The Van Baerle Trio's Beethoven cycle has been rightly praised, both in its general approach and in its particulars. All of the albums feature a piano by builder Chris Maene, a modern instrument, but a small one that borrows design elements from fortepianos of Beethoven's time. The result is about as far as can be imagined from the booming Rostropovich-Gilels-Kogan Beethoven trios of the golden age, but, as George Clinton might have observed, free your mind, and your ears will follow. The Piano Trio in B flat major, Op. 97 ("Archduke") is delicate and joyous, with flexible tempos in the first movement kicking off an interpretation that conceives of the work as intimate. That reading is strengthened by the presence here of the Allegretto for piano trio, WoO 39, a student piece written for the young pianist Maximilane Brentano, daughter of the possible "Immortal Beloved," Antonie Brentano (and, a few writers have suggested, perhaps Beethoven's daughter as well); the work, as played here, has affinities with the "Archduke" Trio. Other attractions include the early Piano Trio in E flat major, WoO 38, begun around 1790 and a fine essay in the Haydn style, and the Variations on "Ich bin der Schneider Kakadu" for piano trio, Op. 121a, a fascinating and rarely-played little piece that Beethoven began early in his career and returned to several times, including in his last years. Some of the variations have ideas that are original even within that context, and the lightness of the work fits this particular ensemble perfectly. With Challenge Classics contributing excellent, close-up but quiet sound from an MCO 1 Radio Studio in Hilversum, this is a standout Beethoven trio release.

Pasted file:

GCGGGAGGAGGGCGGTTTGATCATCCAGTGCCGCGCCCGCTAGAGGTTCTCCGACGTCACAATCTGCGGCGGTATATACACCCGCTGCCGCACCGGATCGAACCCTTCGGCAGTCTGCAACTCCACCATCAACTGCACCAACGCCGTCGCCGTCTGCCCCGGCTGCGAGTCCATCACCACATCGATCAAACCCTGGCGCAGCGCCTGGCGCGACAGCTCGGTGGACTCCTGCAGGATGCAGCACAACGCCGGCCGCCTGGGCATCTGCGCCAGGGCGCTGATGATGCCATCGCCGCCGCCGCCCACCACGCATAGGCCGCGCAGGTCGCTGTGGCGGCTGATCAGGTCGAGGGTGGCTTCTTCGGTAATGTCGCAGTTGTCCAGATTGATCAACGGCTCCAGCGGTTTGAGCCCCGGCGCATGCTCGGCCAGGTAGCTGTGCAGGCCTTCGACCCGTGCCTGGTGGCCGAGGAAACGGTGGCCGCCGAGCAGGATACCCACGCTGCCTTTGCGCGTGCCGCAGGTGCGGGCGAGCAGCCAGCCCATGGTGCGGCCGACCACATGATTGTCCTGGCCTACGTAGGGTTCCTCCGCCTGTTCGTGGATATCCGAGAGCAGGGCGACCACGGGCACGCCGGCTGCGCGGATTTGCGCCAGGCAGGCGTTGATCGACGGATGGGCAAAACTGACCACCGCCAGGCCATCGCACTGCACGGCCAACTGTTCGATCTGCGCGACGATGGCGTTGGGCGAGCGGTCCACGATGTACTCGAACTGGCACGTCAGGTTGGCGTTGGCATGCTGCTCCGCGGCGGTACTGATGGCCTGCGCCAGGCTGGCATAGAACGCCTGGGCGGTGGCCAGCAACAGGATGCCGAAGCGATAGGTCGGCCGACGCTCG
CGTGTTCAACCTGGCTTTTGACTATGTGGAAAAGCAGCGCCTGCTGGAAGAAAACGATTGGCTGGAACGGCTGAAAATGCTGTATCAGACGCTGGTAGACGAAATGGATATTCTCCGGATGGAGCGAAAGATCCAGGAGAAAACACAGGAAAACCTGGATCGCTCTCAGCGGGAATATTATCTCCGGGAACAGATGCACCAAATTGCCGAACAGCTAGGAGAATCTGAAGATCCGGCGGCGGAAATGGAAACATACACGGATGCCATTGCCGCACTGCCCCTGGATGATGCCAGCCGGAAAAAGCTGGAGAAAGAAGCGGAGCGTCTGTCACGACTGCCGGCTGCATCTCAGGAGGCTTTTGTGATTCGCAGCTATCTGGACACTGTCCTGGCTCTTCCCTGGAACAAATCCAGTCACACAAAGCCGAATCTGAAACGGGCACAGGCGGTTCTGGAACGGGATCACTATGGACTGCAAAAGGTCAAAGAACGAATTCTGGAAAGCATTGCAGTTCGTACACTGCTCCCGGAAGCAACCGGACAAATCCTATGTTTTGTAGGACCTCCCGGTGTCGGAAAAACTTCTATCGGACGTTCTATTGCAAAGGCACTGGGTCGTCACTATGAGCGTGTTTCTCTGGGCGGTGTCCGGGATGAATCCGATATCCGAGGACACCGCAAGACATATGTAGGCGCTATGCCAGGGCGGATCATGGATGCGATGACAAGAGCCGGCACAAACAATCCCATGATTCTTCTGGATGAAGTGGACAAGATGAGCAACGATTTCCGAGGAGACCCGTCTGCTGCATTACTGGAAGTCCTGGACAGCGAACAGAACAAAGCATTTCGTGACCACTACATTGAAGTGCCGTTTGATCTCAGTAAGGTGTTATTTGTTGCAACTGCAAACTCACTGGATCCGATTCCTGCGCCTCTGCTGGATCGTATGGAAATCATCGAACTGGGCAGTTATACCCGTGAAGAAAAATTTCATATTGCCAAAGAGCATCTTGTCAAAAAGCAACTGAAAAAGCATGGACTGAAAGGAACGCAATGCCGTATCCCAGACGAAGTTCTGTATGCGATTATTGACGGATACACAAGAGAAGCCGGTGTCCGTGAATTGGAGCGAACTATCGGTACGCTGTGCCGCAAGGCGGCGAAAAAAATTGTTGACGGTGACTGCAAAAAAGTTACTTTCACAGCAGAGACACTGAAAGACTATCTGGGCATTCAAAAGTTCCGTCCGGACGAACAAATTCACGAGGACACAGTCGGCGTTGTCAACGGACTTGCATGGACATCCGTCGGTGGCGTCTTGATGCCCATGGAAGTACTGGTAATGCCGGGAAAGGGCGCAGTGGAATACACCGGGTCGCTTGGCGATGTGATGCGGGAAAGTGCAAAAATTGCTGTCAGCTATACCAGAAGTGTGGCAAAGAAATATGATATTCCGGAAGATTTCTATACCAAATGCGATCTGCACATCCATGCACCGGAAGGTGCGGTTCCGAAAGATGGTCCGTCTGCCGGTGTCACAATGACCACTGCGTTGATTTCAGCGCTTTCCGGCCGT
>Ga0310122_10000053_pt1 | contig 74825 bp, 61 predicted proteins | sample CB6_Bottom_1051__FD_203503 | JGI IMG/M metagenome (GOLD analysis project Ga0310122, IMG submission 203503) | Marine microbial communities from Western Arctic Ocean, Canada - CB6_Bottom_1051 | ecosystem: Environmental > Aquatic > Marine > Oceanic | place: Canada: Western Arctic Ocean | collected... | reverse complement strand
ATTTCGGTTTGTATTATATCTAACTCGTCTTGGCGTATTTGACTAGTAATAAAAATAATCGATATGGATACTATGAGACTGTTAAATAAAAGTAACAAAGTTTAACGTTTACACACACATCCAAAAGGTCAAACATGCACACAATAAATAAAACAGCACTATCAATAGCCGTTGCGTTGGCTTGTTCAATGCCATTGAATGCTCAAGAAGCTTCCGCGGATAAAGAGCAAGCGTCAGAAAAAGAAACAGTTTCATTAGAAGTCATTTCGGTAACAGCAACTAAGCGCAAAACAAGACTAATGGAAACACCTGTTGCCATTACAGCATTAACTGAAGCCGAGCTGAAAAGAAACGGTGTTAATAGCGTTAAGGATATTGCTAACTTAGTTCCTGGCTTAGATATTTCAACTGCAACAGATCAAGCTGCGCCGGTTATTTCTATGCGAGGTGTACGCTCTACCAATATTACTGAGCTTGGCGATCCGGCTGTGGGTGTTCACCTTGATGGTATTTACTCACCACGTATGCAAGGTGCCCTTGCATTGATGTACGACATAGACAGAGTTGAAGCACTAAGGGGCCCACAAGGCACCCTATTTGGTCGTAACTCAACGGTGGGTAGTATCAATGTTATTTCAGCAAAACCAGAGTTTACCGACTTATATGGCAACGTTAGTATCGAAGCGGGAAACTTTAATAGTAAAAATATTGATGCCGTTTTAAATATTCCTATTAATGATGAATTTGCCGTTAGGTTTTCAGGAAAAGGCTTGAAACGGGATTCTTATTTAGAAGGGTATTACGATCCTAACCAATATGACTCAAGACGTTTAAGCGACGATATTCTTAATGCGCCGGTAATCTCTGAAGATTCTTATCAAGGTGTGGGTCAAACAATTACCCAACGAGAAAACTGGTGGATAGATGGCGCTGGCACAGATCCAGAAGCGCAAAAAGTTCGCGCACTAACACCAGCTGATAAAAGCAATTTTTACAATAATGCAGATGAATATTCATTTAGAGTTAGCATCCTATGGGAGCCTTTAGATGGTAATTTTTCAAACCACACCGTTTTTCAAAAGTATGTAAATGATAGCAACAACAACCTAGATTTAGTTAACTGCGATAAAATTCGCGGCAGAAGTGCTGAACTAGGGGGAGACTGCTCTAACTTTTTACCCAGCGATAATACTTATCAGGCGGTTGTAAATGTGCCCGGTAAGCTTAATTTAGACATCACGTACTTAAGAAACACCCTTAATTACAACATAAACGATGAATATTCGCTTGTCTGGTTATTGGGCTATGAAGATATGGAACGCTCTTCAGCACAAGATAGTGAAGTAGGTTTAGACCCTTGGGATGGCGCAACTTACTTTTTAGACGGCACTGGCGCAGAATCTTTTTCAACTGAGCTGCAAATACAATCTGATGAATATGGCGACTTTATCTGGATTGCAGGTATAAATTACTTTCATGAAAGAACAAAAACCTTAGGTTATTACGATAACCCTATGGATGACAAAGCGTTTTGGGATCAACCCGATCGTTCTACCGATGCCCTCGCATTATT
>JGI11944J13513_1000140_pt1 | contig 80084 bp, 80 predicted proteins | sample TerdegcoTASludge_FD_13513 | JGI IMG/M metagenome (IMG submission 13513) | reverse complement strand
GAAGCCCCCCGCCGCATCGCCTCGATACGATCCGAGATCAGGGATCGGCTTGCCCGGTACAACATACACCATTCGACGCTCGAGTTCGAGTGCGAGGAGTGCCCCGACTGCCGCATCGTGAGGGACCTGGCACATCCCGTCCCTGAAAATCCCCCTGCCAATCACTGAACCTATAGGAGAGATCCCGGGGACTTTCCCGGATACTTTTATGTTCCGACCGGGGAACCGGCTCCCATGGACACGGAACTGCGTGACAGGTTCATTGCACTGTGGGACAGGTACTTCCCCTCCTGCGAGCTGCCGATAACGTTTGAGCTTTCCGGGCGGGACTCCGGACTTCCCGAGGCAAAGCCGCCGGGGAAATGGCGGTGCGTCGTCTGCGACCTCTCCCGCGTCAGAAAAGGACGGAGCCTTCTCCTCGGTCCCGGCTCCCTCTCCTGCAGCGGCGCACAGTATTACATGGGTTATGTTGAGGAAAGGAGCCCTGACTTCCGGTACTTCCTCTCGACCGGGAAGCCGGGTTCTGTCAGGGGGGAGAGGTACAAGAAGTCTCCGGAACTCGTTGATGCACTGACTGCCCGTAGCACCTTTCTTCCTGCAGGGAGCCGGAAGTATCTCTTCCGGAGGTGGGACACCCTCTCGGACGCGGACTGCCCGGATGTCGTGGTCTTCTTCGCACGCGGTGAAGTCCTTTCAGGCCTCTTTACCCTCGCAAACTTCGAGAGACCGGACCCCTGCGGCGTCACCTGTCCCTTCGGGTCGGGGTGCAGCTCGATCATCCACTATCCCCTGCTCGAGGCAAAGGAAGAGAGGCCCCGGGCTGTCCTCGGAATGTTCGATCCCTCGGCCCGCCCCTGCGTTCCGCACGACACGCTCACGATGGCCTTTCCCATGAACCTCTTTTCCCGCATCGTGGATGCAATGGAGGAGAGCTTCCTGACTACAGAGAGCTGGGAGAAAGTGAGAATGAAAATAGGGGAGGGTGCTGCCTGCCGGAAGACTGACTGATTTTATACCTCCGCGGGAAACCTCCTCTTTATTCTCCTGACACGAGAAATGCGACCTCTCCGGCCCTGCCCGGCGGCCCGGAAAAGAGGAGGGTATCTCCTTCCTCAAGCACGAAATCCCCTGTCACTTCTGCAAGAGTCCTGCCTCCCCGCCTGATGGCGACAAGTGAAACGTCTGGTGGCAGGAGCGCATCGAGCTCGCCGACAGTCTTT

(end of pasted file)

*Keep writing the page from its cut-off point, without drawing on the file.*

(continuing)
AllMusic Review by James Manheim
|Piano Trio in B-flat Major, Op. 97 'Archduke'|
|Piano Trio in E-flat Major, WoO 38|